Sunday, December 13, 2015

Looks like SunRail got the wrong train

By Chris Carson
SunRailRiders Special Correspondent

A transit system’s success is often defined by its ridership. While creation of SunRail has prompted more than $1 billion in commercial and residential development near the train stations, ridership is lagging behind projections.

Many argue the ridership shortfall is due to the track routes. Realistically, though, the location of tracks cannot be changed. What can be changed, however, is the type of train SunRail runs on those tracks.

SunRail was doomed to fail from the start when measured in terms of ridership. This is because of the trains SunRail opted to use.

SunRail uses diesel-electric commuter locomotives that are very expensive to run and maintain. Each train has one locomotive pulling 2 or 3 unpowered passenger coaches.

Diesel Multiple Unit (DMU) or Electric Multiple Unit (EMU) trains are better suited for SunRail service. In DMUs and EMUs the train’s propulsion motors are integrated into the passenger coaches so a train can operate as a single coach (needing no separate locomotive), or several coaches coupled together – depending on ridership demands.

Currently SunRail has 10 diesel locomotives and 20 passenger coaches. That rolling stock typically operates in a set with 1 locomotive and 2 passenger coaches – 10 trains. Converting SunRail’s rolling stock to DMUs or EMUs could triple the size of the train fleet.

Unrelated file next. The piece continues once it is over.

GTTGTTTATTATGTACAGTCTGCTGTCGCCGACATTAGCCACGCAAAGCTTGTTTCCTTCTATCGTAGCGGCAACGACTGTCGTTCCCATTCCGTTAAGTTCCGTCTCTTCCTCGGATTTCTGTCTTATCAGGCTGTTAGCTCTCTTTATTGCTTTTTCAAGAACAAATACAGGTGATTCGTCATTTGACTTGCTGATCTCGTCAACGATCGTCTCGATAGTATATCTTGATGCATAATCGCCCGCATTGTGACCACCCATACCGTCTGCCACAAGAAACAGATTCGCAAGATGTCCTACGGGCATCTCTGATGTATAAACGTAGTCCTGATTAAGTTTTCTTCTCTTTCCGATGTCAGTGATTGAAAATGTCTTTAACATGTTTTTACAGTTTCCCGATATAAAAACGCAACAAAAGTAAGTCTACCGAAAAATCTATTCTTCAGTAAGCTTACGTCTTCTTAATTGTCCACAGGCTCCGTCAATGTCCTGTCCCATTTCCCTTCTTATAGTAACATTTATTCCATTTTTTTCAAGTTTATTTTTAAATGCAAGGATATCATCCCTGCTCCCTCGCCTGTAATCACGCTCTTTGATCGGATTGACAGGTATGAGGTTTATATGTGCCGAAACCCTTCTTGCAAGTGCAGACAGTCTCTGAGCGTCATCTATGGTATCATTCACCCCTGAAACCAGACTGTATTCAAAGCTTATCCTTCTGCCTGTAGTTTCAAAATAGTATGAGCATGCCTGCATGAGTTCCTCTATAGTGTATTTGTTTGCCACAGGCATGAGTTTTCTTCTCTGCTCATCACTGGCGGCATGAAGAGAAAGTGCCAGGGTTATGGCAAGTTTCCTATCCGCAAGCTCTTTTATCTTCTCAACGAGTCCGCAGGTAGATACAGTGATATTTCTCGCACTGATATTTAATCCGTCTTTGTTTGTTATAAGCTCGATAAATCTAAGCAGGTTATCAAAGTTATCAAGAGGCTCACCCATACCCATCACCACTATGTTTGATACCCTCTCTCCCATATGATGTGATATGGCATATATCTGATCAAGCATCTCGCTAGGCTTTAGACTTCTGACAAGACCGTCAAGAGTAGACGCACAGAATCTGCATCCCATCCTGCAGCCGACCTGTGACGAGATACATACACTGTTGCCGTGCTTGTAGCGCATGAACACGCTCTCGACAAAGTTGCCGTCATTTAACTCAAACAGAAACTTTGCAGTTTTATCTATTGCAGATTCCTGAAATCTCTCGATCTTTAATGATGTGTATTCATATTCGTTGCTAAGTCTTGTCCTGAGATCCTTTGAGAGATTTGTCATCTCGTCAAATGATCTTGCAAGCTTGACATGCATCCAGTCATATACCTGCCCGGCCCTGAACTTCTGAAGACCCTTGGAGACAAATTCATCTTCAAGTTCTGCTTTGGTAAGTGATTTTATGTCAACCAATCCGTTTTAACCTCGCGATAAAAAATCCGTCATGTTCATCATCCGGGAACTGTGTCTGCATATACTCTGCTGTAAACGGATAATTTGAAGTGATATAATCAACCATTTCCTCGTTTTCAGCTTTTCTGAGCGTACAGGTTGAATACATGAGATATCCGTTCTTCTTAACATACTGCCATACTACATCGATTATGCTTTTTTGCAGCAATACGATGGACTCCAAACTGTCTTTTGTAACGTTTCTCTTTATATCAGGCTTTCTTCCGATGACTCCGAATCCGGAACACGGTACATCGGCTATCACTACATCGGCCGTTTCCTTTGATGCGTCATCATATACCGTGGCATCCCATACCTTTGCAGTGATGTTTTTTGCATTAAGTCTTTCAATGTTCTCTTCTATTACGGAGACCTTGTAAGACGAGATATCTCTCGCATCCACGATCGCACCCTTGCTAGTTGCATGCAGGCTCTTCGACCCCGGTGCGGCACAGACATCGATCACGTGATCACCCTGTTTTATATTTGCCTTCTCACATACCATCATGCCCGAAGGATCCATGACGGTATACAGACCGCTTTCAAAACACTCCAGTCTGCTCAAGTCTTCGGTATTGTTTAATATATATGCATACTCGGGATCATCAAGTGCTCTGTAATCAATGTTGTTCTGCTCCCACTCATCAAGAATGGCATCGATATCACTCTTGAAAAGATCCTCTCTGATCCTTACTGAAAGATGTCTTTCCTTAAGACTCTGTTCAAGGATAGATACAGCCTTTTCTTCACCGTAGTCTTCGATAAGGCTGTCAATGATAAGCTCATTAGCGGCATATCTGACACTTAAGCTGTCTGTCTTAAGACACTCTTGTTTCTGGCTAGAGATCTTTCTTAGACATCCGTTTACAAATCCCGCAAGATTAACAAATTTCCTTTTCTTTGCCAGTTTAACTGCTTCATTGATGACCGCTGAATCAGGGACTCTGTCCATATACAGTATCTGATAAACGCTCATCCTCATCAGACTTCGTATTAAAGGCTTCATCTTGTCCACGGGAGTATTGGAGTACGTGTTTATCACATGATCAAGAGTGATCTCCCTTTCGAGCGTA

More trains mean they run more frequently with shorter wait times. Research shows  frequent, reliable transit service is essential to attract “choice riders” – who opt to use the train instead of their private car.

A 15-minute wait for a train is acceptable to most people. Once that wait gets longer “choice riders” start thinking “I should have driven my car.”  Sadly, the wait time between some SunRail trains can be as long as 2 ½ hours.

Changing the SunRail trains won’t be cheap. However, over the long term, changing the train technology makes the most business sense for SunRail and the community.

How is this possible?

For starters, the increased frequency of trains will attract more riders whose time is limited and require fast, reliable service. More riders mean more fare revenue to help offset operating costs.

With increasing concern about climate change and the environment, it makes the most sense for SunRail to buy EMUs because they emit no fumes and run relatively quietly.

Changing to EMUs would require installing overhead cables to power the trains. A study by CalTran showed that train tracks could be electrified for roughly $4 million per mile, after purchasing new trains and selling off existing equipment. Long term the route could be retrofitted with solar, not only making SunRail service more sustainable but bringing down electricity costs to almost zero. In addition, the propulsion motor in an EMU is simpler than a fuel-burning engine in the existing diesel locomotives Simpler machinery also drastically reduces maintenance costs.

More efficient, reliable and frequent SunRail service will more fully integrate SunRail in Metro Orlando’s transit network. Currently LYNX has multiple bus routes that parallel the SunRail track corridor. Those LYNX buses currently run more frequently than SunRail. A robust SunRail would eliminate the need for duplicate LYNX routes. The buses could be re-directed to concentrate more service to communities that aren’t on the SunRail corridor.

At the end of the day, we need to ask ourselves: Do we want to spend some money now to fix SunRail and ensure its long-term success? Or, do we let SunRail stay as is and watch it wither away?

Chris Carson is a University of Central Florida engineering student.

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